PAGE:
It’s often much more psychologically difficult to allow yourself some amount of a food and then stop. It’s easiest just to rule it out entirely. You don’t buy it or keep it in the house. You get accustomed to not having it.

If you do this, your tastes adapt, and you’re forced to develop new habits, other replacement meals. It’s an effective way to change your diet. Even if you go back to moderation later, it can be an effective way to make a real, significant change.

Similarly, intermittent fasting is proving to be an effective approach to weight loss for many folks. These intermittent fasters will just skip breakfast each day, or skip eating every other day. They find it much easier just to skip meals than trying to manage the size or content of the meals they do have.

Some people may think it’s extreme to not eat anything on alternating days… But it’s a similar idea as to why sobriety works: Moderation can be harder than following a strict rule.

Weight Loss Is A Relevant Health Goal In Many Cases

There are great aspects to the whole body-positivity movement. People shouldn’t be insulted or shamed for being overweight. So it’s great there has been some movement toward greater acceptance of the fact that we all have different bodies and that beauty can look different ways.

However, the fact is that weight loss is often a crucial part of achieving health—especially when so many people today are overweight and obese. Being obese increases the risk of many health problems.

Type-2 diabetes is a particularly common example: For many diabetic patients, weight loss is a simple and effective way to improve their diabetes. So weight loss itself is the goal. Sorry, that’s just true.

So while it’s rude and awful to shame overweight people, we should still be able to talk about the health reasons for losing weight in a lot of cases. We need to be able to address the obesity epidemic in society.

We need to address the systemic factors in how our food industry contributes to this problem, but we also need to be able to help individuals manage their own weight with diet and exercise changes.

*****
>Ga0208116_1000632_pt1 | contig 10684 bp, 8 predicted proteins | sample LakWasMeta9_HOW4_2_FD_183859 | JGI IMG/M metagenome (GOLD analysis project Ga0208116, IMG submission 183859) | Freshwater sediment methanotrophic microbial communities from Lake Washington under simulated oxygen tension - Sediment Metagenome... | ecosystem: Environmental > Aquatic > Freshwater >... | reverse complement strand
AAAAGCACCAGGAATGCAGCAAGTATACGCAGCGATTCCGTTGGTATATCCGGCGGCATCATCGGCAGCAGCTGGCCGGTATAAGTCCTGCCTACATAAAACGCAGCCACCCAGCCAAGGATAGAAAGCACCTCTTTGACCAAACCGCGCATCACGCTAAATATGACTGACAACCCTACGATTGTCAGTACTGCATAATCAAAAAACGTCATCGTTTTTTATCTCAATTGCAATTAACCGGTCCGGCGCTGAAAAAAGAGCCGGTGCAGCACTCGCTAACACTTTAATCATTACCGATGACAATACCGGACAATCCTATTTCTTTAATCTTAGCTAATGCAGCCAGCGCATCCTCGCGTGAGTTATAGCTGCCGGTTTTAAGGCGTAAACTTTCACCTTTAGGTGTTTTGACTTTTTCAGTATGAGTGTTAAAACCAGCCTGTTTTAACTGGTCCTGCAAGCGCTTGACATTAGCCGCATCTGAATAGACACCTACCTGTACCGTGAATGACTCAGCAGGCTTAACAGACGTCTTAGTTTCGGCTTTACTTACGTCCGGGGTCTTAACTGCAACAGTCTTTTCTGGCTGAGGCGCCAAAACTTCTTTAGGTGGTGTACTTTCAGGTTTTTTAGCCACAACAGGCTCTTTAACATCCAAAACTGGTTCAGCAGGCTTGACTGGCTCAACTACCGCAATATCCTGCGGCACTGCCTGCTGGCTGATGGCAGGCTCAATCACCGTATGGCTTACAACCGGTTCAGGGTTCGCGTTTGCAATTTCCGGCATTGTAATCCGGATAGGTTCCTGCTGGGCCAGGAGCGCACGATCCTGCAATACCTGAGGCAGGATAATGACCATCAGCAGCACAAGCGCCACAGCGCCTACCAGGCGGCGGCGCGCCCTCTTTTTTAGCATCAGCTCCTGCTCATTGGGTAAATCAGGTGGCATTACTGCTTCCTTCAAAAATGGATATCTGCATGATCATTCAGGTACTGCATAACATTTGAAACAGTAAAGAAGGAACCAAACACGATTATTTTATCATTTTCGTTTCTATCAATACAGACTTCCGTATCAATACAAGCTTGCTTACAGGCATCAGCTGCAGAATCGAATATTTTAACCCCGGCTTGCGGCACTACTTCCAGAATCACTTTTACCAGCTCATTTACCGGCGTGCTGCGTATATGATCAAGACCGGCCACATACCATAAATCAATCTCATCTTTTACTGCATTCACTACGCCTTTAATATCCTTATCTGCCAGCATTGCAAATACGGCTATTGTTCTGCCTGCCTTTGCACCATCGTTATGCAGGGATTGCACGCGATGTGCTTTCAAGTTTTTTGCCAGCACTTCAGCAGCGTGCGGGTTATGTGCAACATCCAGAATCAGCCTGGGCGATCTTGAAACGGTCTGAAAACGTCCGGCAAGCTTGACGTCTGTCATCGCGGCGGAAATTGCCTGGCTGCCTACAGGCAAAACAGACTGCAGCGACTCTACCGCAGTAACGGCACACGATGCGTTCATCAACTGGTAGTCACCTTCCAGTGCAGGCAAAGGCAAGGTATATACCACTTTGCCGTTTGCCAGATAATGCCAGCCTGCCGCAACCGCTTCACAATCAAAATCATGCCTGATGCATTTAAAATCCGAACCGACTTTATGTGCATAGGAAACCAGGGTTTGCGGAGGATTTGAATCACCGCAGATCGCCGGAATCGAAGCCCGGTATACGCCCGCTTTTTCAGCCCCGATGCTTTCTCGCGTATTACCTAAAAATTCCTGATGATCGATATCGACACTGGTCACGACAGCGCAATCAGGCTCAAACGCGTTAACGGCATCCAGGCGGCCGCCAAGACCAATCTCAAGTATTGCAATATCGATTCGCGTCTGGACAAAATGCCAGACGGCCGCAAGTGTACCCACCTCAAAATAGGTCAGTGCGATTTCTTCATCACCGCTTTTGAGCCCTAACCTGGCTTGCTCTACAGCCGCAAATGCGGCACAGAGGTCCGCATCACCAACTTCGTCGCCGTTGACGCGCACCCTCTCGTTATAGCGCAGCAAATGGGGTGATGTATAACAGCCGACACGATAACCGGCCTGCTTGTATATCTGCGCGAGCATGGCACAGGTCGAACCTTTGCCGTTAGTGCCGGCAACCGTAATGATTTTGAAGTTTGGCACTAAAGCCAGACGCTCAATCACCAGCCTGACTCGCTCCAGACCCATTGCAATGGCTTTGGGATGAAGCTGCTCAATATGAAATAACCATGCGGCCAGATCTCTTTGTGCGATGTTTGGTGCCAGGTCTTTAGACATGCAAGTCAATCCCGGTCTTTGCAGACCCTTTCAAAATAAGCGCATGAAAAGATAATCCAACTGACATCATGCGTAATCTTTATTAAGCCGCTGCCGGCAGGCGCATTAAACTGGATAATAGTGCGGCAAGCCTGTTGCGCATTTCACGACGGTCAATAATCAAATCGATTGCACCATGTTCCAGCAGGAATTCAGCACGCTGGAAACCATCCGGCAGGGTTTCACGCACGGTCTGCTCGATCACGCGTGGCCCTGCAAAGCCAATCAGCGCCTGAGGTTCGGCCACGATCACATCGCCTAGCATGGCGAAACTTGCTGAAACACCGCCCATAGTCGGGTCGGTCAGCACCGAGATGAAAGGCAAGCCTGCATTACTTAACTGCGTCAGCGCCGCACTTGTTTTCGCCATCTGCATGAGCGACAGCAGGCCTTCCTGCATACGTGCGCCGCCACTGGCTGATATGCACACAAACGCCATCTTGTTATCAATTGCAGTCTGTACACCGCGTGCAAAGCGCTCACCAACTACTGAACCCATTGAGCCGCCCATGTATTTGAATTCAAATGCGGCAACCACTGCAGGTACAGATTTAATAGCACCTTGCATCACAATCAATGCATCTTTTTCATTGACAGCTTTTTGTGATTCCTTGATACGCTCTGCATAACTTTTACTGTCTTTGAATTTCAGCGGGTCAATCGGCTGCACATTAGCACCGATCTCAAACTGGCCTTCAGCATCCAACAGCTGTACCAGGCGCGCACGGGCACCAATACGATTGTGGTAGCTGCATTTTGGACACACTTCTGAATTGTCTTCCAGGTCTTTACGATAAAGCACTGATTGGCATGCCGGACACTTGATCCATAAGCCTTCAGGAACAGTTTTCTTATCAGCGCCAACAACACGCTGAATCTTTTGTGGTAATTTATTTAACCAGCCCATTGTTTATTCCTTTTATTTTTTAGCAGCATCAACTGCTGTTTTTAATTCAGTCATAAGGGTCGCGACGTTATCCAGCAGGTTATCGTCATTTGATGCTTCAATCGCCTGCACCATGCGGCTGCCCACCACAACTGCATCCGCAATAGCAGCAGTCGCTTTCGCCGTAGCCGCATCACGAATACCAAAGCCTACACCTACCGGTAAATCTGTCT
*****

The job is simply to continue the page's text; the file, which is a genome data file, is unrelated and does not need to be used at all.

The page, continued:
Veganism Is Not That Extreme.

Changing your diet significantly can be difficult, of course, because food is an emotional and cultural thing. But some people might have an exaggerated perception of how “extreme” it actually is to be vegan.

Honestly, being vegan has not been hard for me. Going vegan can be pretty simple. It can be as simple as switching your milk to soymilk and eating beans instead of meat as the “protein” component on your dinner plate.

Of course, it can be more complicated than that depending on your individual needs and preferences. And some people will struggle with iron or other nutrients. (Here’s a great book if you’re interested in learning about what nutrients to watch as a vegan.)

But honestly, once you get accustomed to being vegan for a few months, and especially if you are able to live with an all-vegan kitchen and find a few vegan friends—it just becomes your new normal.

Veganism is not some extreme way of living. It doesn’t require extreme dedication for most of us to sustain a vegan diet.

It’s My Diet—Not Yours

Ultimately, I get frustrated about this issue because my pursuit of a healthy lifestyle is something that matters to me. It’s how I want to spend my life. My life.

We all care about different things. We have different values. If other people don’t understand or agree with me when it comes to cutting out a certain food, that’s fine with me. I’m not trying to convince everyone else they have to eat like I eat.

If other people think I’m a weirdo for caring about the ingredients in my food, that’s fine, too.

But you’re now trying to tell me that it’s a disorder, and you’re trying to make an argument about my relationship to food being objectively, scientifically unhealthy?

And you’re trying to say that these movements like veganism and paleo, which are generally pushing people toward eating more whole foods, are dangerous? I just disagree with that.

Leave me alone. It’s my diet and my body, not yours.

Veganism Is Not an Eating Disorder

I’m surprised how much I had to write about this. I guess I am passionate about this issue. I think dieting efforts, and especially heartfelt, compassionate efforts like going vegan, are generally very positive things.

If you notice that your diet is becoming an unhealthy, negative force in your life, then I suggest trying to relax with it. I suggest talking to a dietitian, physician, or therapist to try to get more perspective on how to approach it from a healthy, sustainable angle.

But veganism itself should not be seen as a warning sign or gateway toward an eating disorder as a rule.

In the vast majority of cases, going vegan is going to have a positive impact on a person’s life. This is for a multitude of reasons, not only with regard to physical health but also mental health.

If someone feels like exploring the vegan lifestyle, they should not be viewed as “at-risk” for an eating disorder. That seems really, really absurd to me.

Two More Recommendations for Your Plant-Based Journey